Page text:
Place in mason jar and keep in fridge for up to 2 weeks.

Source: The Novice Chef

Saturday, August 6, 2011

Lemon Cream Cheese Bars

I am seriously addicted to Pinterest, even though I swore I had no need in my life for it and resisted joining for several weeks. Instead, I decided I do need it - it inspires me everytime I login. And who doesn't need a little extra inspiration in their life? However, I refuse to be one who just pins cool things and never does anything with them. While I hope to attempt some home decor and fashion related items I have pinned, I'm most comfortable with anything cooking related. So, I've already been using it as a source of new recipes and techniques to try. And that's where I found this recipe!

(if you want an invite to Pinterest, let me know! If you're already on, follow me!).

The recipe, while found on Pinterest, is originally from RecipeTips.com. Jason is a huge lemon fan and who doesn't like cream cheese? It looked summery, light, and easy to make. I had my doubts about it even up until I pulled the pan from the oven to cool. Since I am not a natural baker, I am still learning my way around baking techniques. The bottom layer is crumbly and dry when you press it into the (ungreased!) pan. I just knew it would stick and burn to the bottom and taste like dry cake mix. Then, you mix this liquidy batter to pour on top that's supposed to bake until firm. It was practically liquid when I put it in the oven - not even thick like a brownie batter. However, I rolled with it and sure enough, after letting the pan cool, it was actually a decently looking baked good!

My mom came over about the time I iced them and I, holding my breath, cut into it. We shared a bite and both deemed them delicious. They are not overly lemon nor tart but they are creamy, light, and delicious. And she explained that the liquid soaked into the dry mix on the bottom to help it bake and cause it to not stick to the pan. Which I should have known but just didn't think too much about...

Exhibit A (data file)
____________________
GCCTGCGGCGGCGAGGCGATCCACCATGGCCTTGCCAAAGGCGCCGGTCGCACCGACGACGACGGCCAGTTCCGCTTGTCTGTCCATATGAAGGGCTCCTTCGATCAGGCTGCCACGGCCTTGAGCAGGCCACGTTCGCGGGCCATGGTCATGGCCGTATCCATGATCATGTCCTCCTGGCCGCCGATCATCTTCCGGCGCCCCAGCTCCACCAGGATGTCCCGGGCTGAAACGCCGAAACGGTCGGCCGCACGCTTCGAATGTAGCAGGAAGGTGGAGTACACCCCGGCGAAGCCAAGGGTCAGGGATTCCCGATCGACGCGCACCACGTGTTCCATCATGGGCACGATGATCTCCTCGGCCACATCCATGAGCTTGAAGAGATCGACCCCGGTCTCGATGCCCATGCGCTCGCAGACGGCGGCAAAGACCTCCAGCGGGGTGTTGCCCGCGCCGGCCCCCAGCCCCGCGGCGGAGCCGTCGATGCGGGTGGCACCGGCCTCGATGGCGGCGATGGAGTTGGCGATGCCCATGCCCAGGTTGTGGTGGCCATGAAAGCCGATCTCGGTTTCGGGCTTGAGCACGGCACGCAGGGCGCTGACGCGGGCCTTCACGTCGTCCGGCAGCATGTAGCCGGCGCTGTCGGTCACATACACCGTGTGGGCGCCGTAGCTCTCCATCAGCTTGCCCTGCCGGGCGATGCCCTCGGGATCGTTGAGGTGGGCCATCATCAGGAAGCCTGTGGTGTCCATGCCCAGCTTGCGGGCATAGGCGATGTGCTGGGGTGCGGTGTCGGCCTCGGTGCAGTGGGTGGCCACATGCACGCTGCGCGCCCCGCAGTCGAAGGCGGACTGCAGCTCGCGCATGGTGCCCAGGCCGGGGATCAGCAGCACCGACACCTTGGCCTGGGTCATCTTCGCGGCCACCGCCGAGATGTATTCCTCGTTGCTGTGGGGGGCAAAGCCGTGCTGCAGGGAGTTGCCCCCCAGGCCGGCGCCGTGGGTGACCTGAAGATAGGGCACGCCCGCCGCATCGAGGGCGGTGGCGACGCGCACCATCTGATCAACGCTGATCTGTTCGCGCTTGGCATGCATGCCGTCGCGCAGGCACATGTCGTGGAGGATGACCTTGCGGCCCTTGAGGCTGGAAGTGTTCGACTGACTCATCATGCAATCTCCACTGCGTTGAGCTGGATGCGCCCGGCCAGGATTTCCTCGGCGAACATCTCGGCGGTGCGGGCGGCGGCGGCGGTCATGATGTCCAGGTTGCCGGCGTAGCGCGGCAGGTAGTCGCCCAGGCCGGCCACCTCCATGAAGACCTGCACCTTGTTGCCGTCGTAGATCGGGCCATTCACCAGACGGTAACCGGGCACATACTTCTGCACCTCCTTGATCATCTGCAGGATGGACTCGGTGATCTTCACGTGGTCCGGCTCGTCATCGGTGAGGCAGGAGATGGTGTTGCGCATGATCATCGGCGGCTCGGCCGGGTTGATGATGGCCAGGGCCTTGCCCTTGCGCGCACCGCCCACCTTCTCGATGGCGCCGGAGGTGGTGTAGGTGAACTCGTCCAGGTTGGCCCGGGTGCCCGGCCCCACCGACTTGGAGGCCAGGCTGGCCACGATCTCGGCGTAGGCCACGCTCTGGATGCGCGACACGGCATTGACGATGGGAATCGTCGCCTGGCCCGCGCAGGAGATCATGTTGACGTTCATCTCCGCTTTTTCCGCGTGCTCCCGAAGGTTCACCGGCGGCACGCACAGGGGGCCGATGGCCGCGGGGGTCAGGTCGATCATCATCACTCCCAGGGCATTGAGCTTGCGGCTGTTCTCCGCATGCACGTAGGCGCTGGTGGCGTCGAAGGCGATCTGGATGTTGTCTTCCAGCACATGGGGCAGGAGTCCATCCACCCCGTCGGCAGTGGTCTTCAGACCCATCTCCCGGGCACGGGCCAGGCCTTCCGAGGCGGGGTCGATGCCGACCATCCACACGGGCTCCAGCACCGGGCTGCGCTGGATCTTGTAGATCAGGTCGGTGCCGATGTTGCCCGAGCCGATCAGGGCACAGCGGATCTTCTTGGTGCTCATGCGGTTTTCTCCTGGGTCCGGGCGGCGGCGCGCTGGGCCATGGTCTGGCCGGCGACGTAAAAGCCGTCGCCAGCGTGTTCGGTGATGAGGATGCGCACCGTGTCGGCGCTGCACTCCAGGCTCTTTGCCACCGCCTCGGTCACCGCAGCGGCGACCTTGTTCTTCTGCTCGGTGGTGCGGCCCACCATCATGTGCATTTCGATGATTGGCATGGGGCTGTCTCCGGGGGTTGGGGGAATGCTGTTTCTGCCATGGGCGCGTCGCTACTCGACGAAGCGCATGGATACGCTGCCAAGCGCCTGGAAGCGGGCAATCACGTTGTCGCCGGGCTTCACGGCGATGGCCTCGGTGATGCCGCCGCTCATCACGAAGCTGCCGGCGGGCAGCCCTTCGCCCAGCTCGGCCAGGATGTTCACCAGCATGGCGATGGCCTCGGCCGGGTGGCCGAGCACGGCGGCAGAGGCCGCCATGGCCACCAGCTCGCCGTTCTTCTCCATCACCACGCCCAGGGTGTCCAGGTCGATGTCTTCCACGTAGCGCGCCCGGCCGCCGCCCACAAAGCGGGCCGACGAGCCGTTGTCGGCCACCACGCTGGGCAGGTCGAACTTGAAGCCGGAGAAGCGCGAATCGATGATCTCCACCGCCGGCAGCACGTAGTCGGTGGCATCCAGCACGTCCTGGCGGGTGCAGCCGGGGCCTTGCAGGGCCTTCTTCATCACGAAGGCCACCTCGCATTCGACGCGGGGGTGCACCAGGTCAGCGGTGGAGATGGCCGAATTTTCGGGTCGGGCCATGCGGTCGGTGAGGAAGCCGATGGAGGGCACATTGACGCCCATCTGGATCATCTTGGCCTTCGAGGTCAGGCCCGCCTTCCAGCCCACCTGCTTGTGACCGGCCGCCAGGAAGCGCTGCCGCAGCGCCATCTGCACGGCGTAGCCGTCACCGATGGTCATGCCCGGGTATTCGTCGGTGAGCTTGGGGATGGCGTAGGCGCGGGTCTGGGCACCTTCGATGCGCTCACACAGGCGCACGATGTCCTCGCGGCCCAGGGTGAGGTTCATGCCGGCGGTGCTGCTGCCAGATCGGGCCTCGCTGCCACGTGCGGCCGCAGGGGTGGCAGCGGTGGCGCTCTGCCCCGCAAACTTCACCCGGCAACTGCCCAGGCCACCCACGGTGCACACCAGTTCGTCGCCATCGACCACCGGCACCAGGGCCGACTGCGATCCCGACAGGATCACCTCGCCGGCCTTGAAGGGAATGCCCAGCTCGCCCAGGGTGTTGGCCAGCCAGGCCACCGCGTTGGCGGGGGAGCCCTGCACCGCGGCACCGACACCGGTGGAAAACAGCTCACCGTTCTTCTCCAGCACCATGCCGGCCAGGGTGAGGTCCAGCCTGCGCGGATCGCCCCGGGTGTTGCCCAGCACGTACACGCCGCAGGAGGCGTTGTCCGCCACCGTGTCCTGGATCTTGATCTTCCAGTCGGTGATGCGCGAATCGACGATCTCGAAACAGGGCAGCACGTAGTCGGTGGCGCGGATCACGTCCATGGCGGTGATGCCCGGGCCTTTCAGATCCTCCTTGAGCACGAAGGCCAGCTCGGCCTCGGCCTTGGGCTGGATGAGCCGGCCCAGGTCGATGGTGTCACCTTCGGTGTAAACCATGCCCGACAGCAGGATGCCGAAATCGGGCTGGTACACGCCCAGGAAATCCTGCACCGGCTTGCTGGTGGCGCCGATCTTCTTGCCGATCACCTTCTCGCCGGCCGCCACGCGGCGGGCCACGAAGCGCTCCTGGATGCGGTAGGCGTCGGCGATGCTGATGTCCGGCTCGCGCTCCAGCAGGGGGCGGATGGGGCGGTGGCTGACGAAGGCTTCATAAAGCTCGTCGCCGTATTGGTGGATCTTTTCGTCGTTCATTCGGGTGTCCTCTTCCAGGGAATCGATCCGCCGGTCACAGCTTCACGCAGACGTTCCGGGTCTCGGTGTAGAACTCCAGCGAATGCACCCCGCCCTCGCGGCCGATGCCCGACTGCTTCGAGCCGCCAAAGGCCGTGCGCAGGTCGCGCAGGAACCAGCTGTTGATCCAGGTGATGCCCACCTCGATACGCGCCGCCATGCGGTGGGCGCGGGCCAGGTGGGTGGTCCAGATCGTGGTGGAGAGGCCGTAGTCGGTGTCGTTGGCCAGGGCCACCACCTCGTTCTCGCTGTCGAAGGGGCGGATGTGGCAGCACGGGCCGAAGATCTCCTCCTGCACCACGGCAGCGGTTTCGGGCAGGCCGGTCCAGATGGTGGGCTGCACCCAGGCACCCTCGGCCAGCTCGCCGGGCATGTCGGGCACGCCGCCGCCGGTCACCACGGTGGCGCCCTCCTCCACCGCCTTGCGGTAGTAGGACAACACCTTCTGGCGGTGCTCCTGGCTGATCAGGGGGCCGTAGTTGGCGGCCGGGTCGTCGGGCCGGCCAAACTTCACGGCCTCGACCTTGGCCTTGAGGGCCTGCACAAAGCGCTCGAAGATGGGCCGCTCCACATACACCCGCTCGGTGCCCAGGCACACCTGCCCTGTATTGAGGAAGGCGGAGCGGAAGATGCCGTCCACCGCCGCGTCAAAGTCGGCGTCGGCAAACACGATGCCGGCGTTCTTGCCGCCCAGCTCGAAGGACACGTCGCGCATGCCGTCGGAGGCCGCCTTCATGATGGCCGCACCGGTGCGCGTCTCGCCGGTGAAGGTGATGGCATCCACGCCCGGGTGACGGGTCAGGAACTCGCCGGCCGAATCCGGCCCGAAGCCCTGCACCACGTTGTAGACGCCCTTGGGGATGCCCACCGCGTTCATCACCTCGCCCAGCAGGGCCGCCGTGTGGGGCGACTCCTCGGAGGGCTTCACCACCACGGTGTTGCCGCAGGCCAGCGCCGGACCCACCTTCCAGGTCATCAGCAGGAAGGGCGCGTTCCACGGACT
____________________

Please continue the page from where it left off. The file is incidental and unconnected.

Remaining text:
Give them a try!

Lemon Cream Cheese Bars
1 box lemon cake mix
1/3 cup butter or margarine - softened
3 eggs
8 ounces cream cheese - softened
1 cup powdered sugar
1/2 lemon - grated
2 tablespoons lemon juice or 1/2 fresh squeezed lemon
1 teaspoon vanilla

In a mixing bowl, blend dry cake mix, butter, and 1 egg. Press into a 9 x 13 pan, ungreased.

Beat the cream cheese until smooth. Gradually blend in the powdered sugar.

Stir in lemon peel and lemon juice until smooth. Remove 1/2 cup of this mixture and refrigerate it for later use.

Beat the remaining 2 eggs, add the vanilla, and then beat this mixture into the remaining cream cheese mixture until well blended. Spread over the cake mixture.

Bake at 350° until set, approximately 25 to 30 minutes.

Cool completely.

Spread the reserved cream cheese mixture onto the bars. Refrigerate until firm; then cut into squares and serve.